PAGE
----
No simple answers to immigration reform


Facebook recently conducted a test to see if people on different sides of the issue could have civil discussions. The project, called “Talking Across Borders,” put 60 people in a “private Facebook group” to test the ability of people to have a civil discussion about immigration.

Facebook reports that the test proved people could have a civil discussion about the issues involved, but that no minds were changed. 

“The goal was not to change minds,” said Eve Pearlman, co-founder of the Project. “The goal is to support people listening to and thinking about other people’s views and perspectives and to do so in a way that avoids hostility, name calling and meanness that tends to dominate in online forums.”

There is no doubt that our immigration laws are out of date. But failing to enforce our laws makes a mockery of our entire government and our representative democracy.

The problem is that it appears our elected representatives apparently have no desire to address the failings of our current system of immigration. Preferring instead to use the issue as a way to divide the country. 

Each side of the political debate attempts to define the issue in the most divisive terms possible. For example, if you support elimination of the DACA program you are a racist and if support open borders then you hate America. Neither one of these positions is helpful in solving the problem. 

First, we cannot allow just anyone to come here. It threatens our culture and in today’s world the safety of our citizens.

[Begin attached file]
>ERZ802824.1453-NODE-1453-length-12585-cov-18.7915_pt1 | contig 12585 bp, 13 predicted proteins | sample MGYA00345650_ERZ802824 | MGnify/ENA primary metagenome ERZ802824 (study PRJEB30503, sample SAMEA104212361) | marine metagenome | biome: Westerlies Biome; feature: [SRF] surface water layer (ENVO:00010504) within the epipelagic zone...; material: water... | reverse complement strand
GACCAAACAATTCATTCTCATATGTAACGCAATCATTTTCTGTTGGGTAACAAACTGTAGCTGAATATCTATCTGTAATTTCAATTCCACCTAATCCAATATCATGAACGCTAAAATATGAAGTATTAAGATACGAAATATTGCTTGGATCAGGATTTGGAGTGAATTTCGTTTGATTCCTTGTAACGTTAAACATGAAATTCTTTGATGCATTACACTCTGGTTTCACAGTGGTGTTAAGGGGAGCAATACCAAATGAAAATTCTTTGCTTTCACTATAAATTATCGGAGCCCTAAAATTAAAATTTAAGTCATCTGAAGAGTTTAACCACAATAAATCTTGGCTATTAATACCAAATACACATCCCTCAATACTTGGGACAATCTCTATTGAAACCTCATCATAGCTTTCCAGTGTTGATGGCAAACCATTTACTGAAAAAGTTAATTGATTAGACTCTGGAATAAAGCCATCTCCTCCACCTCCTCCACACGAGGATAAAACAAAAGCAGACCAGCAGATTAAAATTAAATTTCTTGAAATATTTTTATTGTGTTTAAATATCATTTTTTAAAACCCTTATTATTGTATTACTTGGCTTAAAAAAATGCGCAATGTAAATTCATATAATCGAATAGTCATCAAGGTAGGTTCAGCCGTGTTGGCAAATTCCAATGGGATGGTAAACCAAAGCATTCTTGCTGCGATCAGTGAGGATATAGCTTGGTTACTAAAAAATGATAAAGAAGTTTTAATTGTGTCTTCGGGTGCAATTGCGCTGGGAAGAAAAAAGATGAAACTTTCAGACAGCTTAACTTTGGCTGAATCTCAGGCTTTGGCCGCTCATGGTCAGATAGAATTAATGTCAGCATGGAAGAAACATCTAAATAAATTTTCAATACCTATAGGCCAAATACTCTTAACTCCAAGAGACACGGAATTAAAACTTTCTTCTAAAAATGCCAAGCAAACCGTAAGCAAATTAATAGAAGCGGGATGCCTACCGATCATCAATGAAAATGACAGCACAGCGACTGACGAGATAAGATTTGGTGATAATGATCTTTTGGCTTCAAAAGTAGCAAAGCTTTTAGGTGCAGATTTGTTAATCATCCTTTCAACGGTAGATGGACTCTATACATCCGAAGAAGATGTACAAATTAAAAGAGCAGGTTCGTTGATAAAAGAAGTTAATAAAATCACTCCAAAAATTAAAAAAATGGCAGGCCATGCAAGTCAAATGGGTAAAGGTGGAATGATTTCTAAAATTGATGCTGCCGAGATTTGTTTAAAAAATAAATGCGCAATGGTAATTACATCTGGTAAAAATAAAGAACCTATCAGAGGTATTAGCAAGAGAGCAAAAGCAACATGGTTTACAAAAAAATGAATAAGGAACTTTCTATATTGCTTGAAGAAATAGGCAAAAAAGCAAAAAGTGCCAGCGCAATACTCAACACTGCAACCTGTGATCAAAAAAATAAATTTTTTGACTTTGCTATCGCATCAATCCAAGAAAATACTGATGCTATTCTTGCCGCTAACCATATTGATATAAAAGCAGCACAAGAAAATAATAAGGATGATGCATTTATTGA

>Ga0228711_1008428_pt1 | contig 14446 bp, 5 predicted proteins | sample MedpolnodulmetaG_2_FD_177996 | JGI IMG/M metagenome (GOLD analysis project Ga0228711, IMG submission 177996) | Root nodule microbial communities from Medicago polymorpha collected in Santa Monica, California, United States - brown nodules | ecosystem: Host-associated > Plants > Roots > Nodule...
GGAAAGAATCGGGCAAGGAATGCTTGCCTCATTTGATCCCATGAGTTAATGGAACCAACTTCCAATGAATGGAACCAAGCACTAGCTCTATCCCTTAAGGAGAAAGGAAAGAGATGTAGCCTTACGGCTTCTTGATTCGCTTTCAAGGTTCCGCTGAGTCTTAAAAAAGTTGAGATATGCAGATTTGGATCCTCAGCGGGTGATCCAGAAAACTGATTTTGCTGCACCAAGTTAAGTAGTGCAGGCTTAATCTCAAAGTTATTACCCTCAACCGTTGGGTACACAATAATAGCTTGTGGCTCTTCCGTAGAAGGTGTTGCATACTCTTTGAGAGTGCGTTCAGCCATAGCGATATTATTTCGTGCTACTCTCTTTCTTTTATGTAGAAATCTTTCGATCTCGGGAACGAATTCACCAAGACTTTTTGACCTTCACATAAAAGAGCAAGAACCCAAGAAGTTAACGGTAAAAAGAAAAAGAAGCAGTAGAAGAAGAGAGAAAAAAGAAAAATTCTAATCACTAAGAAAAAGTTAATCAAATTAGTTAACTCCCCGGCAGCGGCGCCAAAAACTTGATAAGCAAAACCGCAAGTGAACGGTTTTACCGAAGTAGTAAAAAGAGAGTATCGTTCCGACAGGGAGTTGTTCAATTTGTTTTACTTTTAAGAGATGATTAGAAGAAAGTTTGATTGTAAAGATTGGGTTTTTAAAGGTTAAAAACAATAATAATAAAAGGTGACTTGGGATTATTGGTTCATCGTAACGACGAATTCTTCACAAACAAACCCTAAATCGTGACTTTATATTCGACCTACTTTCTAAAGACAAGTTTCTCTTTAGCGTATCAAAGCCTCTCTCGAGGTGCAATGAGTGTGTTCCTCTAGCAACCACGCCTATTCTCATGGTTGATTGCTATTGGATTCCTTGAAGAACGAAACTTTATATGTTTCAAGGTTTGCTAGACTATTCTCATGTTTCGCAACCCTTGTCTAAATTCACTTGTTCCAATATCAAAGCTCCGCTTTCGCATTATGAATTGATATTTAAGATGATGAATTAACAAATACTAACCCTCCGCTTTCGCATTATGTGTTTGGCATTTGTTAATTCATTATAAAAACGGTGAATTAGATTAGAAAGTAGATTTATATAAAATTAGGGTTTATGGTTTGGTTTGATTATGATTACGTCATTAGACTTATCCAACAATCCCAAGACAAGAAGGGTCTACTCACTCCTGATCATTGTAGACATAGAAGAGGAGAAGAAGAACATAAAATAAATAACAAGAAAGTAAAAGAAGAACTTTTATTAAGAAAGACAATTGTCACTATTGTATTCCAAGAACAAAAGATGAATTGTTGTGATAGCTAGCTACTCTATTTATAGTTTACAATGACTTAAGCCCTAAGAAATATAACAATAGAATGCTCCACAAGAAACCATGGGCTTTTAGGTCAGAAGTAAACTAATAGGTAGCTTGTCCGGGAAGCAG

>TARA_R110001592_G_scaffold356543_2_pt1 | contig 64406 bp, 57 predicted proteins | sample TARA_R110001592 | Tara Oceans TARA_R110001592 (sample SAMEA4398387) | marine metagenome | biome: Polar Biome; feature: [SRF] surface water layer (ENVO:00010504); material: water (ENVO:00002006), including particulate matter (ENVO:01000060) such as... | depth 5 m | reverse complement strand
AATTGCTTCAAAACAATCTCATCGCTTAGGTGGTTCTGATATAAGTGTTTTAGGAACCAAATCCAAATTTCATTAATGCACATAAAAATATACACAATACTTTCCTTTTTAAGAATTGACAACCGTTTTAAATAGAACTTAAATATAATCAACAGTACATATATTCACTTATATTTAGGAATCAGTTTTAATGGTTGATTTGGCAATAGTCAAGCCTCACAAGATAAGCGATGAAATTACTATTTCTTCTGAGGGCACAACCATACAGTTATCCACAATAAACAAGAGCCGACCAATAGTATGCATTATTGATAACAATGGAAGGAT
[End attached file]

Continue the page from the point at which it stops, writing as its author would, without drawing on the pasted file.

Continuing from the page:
On the other hand, opposing illegal immigration does not make you a hateful racist.

The truth is we need some immigration to help our economy thrive and grow. It doesn’t matter what race the immigrant is but we do need to look at what skills and talents the immigrant brings with them. This is especially true when the labor participation rate is low as it is today. Citizens should get preference for available jobs. Immigration should be based on the skills and abilities the individual brings to our country. If citizens can’t or won’t do the work then we need to find carefully controlled systems that helps fill the need.

Immigration towards citizenship should be based on a merit system. Where the immigrant brings skills that are in short supply among our existing citizenry. 

Low skilled immigrants should be given work visas that limit their stay and only when they have secured a job. The job would have to be reported to the Immigration Department and the employer would be required to notify Immigration when the individual’s employment has ended. The worker would then have a fixed amount of time to secure an exit visa or be subject to arrest.

Chain migration must be outlawed. In other words, immigrants do not get to bring in their entire extended family. That is one of the problems with DACA. Once they are given some official status they can bring their entire families here. 

All of this needs to be enforced with improved border security – including a wall in some areas.

Immigration is a difficult issue but calling each other names and ignoring the fact that there must be limits and controls placed on who, where and when someone can immigrate here must be addressed. 

The problem here is if we don’t think the law is fair then we need to call on our representatives to change it. Then we need to demand they do it. The current political practice of using this as a wedge issue to divide Americans must end.

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